In this census, nine residents of Wakefield listed their mother tongue as “Irish.” Of those nine, three had been born in Quebec to Irish-speaking families: Bridget Clary (Bríd Ní Chléirigh, b. 1843), Ellen Morris (Eibhlín Ní Mhuiris, b. 1846) and Francis Tenpenny (Prionsias Mac an Tiompaigh, b. 1846). In all three cases, the census shows the active loss of the language, with all of their children being raised in English rather than Irish. As in other areas, including Ireland, the children would likely have hidden, out of shame, that their parent had spoken Gaelic. This part of their heritage would then be unknown to future Englishspeaking generations. While nonagenarian Mona Monette of Brennan’s Hill does not recollect any known speakers, she can understand why the language would have been hidden: “It was poor times, and they would try to hide that they were poor ... they couldn’t write and they would be shy of it.”7
In Wilson’s Corners, now part of Cantley, Catherine Timlin O’Boyle Holmes (Caitríona Nic Thoimlin) listed herself as an Irish speaker. Holmes had been born in Dumha Liag, County Mayo. Her great-grandson Bryan Daly recalls hearing from his mother that Holmes would speak Irish with other women in the area, and that her children continued to use certain Irish phrases and words. He was also told that his mother, Agatha, Catherine Holmes’ granddaughter, was teased by her siblings for being left-handed with the phrase the “ole ciotach” (ciotóg, a lefthanded, awkward person). Bryan Daly’s paternal side originated in County Offaly and, though he doubts they actively spoke much Irish, some phrasing and words were preserved. For example, Daly remembers his father, Frank, correcting his male children with the phrase “don’t be such a damn amadan” (amadán, a male fool).8
In the area of Low, the family of Samuel and Adell Stewart is of note. They had arrived in Canada two generations previously, with Samuel’s grandfather John born in Ireland c. 1791. Their surname, Irish ethnicity, and Presbyterian religion on the census indicates the family was likely from the north of Ireland. In 1901 the eldest Stewart son, Robert, was listed as an Irish speaker. The remaining four children, Sarah, Emmly, Roofes and Effey, are listed under this “Irish” entry as “same as above.” This is the only unambiguously recorded instance of the language continuing to be passed to a new generation by 1901. All other listed Irish speakers recorded English-speaking children. It is likely the language did not survive much longer.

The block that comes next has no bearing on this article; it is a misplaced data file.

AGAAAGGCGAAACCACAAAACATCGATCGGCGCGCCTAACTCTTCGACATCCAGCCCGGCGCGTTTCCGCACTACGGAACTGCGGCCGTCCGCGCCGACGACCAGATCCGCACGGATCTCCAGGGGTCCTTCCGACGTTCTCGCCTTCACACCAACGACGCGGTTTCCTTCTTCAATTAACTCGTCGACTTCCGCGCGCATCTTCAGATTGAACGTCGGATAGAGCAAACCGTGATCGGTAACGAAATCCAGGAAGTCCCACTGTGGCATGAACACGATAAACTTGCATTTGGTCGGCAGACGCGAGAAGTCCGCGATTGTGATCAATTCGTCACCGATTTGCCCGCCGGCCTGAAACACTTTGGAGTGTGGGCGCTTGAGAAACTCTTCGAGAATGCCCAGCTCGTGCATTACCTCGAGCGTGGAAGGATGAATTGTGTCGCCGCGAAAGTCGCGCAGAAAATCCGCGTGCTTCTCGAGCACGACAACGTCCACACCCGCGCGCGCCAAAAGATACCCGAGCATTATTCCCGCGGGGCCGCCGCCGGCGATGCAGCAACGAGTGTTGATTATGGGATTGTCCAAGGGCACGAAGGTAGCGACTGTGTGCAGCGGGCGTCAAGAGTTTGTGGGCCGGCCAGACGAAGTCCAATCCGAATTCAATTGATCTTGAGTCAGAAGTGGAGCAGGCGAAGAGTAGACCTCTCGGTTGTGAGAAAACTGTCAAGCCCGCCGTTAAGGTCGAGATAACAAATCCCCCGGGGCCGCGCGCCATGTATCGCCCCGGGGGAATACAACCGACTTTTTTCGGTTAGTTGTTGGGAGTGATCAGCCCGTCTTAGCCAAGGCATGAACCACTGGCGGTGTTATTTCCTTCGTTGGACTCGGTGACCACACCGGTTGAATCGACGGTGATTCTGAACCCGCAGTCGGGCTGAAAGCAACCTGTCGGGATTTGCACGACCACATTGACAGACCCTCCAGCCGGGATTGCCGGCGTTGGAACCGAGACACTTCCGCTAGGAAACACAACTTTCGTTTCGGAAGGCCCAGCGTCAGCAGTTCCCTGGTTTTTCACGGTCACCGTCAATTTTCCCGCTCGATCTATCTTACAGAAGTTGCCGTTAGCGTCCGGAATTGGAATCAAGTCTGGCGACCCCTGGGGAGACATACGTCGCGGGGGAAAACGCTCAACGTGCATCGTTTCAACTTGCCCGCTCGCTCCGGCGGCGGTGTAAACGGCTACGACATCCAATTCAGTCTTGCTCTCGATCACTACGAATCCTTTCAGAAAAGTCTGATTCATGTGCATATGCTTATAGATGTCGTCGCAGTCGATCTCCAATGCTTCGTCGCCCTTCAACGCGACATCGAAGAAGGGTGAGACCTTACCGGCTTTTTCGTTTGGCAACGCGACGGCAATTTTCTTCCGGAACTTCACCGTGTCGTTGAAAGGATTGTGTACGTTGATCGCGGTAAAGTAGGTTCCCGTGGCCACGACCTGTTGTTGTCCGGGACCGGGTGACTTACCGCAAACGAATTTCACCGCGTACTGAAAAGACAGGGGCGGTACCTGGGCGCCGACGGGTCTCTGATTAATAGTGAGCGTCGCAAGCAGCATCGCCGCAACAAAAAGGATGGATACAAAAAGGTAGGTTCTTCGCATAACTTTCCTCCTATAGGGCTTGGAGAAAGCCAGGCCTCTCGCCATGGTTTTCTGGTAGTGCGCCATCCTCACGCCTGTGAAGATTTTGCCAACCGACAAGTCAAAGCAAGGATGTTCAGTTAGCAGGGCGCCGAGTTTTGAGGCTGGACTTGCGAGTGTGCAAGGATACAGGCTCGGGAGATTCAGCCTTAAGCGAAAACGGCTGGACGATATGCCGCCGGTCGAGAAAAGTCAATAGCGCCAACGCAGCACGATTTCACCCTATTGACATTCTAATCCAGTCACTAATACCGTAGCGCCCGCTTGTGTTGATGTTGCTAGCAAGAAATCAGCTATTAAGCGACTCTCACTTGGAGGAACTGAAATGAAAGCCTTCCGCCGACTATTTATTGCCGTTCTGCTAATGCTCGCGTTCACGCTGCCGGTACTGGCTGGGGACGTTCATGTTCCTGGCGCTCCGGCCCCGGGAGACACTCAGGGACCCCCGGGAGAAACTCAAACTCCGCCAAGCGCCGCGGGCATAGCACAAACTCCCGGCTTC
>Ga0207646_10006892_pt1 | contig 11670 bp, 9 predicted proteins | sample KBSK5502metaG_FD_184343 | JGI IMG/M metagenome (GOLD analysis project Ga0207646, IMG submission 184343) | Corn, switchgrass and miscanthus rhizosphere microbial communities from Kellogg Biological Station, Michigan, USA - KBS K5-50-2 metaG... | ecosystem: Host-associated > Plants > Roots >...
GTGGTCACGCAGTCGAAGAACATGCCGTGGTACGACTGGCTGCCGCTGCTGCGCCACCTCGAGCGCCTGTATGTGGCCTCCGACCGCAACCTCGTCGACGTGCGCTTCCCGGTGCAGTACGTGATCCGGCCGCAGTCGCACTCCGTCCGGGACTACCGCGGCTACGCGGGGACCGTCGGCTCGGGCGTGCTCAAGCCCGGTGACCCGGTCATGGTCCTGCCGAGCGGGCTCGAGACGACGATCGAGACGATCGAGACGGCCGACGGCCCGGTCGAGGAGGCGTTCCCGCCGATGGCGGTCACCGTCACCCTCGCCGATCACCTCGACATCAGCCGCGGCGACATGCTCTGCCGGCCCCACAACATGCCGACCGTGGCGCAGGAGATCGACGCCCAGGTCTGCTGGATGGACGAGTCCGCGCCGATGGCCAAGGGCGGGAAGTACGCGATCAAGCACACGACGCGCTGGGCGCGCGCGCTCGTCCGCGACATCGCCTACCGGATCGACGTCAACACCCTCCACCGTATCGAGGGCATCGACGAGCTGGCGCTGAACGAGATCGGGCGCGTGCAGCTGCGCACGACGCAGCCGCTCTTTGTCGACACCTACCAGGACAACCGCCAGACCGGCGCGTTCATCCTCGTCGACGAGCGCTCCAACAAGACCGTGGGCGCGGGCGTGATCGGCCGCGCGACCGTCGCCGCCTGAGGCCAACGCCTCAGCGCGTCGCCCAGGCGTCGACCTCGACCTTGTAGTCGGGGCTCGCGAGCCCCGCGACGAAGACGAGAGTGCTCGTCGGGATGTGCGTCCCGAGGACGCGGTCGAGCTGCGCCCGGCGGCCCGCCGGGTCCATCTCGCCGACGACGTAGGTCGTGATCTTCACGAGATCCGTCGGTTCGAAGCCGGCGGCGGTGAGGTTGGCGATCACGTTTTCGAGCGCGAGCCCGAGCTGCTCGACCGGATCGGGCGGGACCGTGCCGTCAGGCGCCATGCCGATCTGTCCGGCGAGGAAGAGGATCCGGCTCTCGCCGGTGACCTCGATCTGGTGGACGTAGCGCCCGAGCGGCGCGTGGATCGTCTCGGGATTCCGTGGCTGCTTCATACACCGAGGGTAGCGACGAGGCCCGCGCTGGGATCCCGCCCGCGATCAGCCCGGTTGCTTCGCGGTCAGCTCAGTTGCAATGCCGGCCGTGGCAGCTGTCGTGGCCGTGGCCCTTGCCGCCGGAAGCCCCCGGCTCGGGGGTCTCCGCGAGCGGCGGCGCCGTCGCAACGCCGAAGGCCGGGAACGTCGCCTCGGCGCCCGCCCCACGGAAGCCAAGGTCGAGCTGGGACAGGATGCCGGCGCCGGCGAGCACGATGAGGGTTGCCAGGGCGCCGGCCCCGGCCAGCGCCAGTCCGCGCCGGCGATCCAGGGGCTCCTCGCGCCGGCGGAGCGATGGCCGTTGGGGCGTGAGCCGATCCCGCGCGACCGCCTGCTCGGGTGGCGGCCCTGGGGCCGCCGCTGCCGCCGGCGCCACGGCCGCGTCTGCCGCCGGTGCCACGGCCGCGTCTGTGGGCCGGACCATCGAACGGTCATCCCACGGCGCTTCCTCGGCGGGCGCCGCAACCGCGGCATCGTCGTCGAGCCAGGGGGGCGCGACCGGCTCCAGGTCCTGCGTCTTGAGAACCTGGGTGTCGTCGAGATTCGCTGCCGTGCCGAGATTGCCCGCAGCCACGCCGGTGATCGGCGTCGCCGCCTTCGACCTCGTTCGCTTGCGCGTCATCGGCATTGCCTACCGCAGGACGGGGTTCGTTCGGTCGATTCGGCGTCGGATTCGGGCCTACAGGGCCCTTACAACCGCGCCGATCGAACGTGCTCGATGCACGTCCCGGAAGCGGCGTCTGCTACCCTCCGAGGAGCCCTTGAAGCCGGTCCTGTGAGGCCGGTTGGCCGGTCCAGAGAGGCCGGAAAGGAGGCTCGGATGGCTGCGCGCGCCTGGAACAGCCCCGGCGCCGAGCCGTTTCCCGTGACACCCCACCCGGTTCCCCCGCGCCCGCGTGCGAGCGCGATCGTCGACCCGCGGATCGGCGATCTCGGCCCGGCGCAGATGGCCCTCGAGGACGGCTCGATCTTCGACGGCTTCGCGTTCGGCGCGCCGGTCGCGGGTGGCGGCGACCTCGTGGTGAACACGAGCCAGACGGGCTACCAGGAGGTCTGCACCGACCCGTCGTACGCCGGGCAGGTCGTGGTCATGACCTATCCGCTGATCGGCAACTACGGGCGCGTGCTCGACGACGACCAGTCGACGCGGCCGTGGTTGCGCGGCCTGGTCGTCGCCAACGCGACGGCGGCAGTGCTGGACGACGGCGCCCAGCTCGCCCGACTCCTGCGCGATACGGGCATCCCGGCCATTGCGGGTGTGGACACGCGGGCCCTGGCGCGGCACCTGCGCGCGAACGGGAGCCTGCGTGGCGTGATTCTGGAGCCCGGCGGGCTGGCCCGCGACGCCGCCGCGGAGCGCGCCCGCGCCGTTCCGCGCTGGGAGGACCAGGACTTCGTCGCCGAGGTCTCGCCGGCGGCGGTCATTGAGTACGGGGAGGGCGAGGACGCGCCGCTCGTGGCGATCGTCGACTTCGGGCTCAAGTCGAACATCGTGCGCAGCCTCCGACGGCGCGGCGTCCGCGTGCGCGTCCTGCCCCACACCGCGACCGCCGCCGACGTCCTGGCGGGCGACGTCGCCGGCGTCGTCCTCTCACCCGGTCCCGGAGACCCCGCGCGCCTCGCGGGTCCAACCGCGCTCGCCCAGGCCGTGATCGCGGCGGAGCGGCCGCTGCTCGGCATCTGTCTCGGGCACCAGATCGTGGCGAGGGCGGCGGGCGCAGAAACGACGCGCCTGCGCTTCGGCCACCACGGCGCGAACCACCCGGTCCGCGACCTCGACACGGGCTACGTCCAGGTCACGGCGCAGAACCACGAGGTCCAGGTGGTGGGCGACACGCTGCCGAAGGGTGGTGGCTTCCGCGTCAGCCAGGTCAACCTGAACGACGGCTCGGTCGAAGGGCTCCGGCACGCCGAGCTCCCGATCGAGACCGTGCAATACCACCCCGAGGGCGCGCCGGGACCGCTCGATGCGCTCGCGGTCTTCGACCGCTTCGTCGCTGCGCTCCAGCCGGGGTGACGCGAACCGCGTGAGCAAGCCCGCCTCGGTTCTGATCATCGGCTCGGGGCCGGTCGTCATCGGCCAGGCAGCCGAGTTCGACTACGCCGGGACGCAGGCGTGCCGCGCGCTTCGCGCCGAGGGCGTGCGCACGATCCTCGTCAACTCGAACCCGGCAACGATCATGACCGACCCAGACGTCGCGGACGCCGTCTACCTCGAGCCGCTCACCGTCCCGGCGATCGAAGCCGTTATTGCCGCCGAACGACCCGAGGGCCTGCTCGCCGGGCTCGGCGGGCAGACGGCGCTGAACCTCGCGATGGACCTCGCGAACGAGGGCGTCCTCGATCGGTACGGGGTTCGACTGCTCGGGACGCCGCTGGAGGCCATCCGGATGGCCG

It is possible that 23 other Irish speakers are listed in the 1901 census for the Low area, belonging to the Evans (Ó hEimhin), O’Leary (Ó Laoghaire), Moore (Ó Mórdha) and Needham (Ó Niadh) families. These are indicated as mother tongue Irish by being recorded “same as above” with ditto marks. It is standard practice in census studies to accept “same as above” or ditto marks as the full intention of the enumerator and not to assume error. However, this is less reliable than a direct statement of “Irish.” It is possible this was a recording error, but it is just as possible that the Irish-speaking families lived near to each other, accounting for their grouping on the census. Of these 23 people, none had been born in Ireland (14 born in Quebec, nine in Ontario) and only four (the O’Leary family) were Catholic.
Gaels of the Gatineau Valley
Echoes of the Irish language persist in the Valley, such as the inscription on the McLaughlin tombstone at the St. Martin Catholic Cemetery, which translates to “Peacefully in God’s country.” A colourful halfshamrock on the side of the stone highlights an enduring connection to Irish culture. Credit: Adrienne Herron. GVHS 02932.006/53, 02932.007/53 and 02932.008/53.
Even with “mother tongue Irish” census results appearing in the Gatineau Valley, the true number of Irish speakers is unknown. Due to cultural pressures, many Irish speakers would not have freely recorded themselves as such. Compounding this were the census enumerators themselves, who across the country erased the existence of minority languages through “corrections,” crossing out disliked responses and overwriting “English” in their place. Until the second half of the 20th century, the Official Canadian Census of Quebec classed all non-francophones as English speakers, leading to the Eastern Township phrase “les anglais qui ne parlent pas l’anglais”9 (the English who do not speak English) to describe Gaelic speakers. These effects worked to heavily diminish the presence of Gaelic speakers across Canada. By the 1931 Census, only 834 of Vancouver’s estimated 10,000 Gaelic speakers were listed as such, and only 230 of Toronto’s estimated 20,000.